Earlier this month, the National Association of Evangelicals released A. statement Repent of shortcomings in the fight against poverty and racial inequality. She pledged to “resist co-optation with political agendas” and support “a comprehensive, pro-life ethic that protects both the unborn and the vulnerable of all ages.”

The association’s president, Reverend Walter Kim, said many NAE pastors preach about different policies but most shun political support.

NAE Board Member, Reverend Mitch Hescox, is CEO of Evangelical Environment Network, Which urges pastors to expand the concept of “pro-life” to include efforts to protect the environment.

“Priests should care about the people, rather than embrace politics,” said Hiscox. “We are meant to be a voice for our values ​​and not choose sides.”

Some major Protestant denominations have official positions in support of reproductive rights.

Reaching an abortion, says the Episcopal Church, 2018 Precision“An integral part of a woman’s struggle to assert her dignity and worth.”

The Unitarian Church of Christ follows a similar policy. Its president, Reverend John Dorhauer, said he was angry at warnings by some pastors that churchgoers risked betraying their faith with their political choices.

He said, “Telling a member of conscience and a moral agency that voting for a particular party or candidate is a violation of one’s belief is, in my humble opinion, immoral and unethical.”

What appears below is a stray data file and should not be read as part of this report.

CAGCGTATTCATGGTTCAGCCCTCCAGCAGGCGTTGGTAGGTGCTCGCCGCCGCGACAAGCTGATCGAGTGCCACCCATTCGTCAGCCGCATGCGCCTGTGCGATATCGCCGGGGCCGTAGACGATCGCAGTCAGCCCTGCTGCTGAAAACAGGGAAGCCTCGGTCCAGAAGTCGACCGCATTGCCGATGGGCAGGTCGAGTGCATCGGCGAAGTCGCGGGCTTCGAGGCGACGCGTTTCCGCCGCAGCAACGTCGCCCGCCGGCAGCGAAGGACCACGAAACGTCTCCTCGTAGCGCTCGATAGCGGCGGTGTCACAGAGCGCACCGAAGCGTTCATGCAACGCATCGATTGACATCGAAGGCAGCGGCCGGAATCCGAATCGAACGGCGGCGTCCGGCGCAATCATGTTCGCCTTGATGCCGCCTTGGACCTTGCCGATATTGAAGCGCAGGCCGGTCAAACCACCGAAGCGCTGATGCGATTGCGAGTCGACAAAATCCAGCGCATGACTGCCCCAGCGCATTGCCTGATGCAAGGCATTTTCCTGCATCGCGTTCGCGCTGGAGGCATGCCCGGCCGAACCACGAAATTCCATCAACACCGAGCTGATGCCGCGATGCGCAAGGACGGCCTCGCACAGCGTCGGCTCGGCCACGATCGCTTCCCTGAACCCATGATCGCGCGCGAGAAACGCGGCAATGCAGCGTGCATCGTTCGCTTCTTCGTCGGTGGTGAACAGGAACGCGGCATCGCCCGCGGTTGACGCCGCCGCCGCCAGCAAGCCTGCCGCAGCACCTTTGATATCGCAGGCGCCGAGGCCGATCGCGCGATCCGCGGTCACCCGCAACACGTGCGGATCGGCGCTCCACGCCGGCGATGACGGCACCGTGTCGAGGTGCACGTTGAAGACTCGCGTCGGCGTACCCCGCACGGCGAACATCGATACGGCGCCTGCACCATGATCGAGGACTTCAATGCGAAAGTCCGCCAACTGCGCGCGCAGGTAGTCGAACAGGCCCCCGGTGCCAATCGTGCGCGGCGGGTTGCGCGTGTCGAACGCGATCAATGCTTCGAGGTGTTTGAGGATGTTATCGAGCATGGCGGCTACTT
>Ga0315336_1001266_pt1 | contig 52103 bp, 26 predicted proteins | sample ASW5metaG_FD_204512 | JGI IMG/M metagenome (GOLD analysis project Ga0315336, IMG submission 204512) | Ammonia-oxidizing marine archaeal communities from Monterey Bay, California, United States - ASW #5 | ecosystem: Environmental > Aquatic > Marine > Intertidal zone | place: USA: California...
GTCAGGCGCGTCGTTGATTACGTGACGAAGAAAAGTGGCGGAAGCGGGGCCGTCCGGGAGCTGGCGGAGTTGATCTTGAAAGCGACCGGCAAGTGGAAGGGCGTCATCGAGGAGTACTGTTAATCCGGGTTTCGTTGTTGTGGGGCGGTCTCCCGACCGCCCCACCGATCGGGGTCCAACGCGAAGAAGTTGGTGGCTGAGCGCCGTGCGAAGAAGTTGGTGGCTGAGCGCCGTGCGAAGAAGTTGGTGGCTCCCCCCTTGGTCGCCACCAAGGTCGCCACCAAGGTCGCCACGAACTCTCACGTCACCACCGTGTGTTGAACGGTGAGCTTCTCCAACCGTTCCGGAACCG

The Church of Jesus Christ of Latter-day Saints, known for its conservative social views, Says Abortion violates church teachings and can lead to excommunication.

However, the Church says that exceptional circumstances may justify some abortions, such as when the pregnancy is the result of incest or rape or when a woman’s health is at risk.

Matthew Bowman, professor of history and religion at Claremont University Graduate School of Studies, said most church members are against abortion but that its leaders have not used the issue as a political outcry.

In Judaism, the largest non-Christian faith in America, abortion has not been politicized as it is in Christian denominations. Both the conservative and reform branches say that abortion is acceptable under various circumstances, and the decision is up to the woman concerned.

Rabbi Avi Shafram, a spokesman for Agudath Israel of America, said Orthodox Jews are more open to restrictions on elective abortion.

But his Orthodox organization “will not support any law that gives the unborn child a“ personality, ”since the Jewish religious law advises abortion in some rare cases, Shafan said via e-mail.” Nevertheless, we would like to see abortion treated with more seriousness, As more than just a “woman’s choice.”

For many American Muslims, abortion “is fundamentally not an issue,” according to Attia Aftab, who heads the Center for Islamic Life at Rutgers University.

“Since the formative days of Islamic law more than 1,000 years ago, classical scholars have taken different positions on abortion, from its permissibility to its prohibition,” she said by email.

New Islamic theologians have made various judgments, including when to start life. Abortion is usually frowned upon if poverty is the motive, but acceptable if the woman’s health is at risk.

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The Associated Press religious coverage receives support from the Lily End Foundation through News of Religion. The AP is solely responsible for this content.

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Copyright 2020 Associated Press. All rights reserved. This material may not be published, broadcast, rewritten, or redistributed without permission.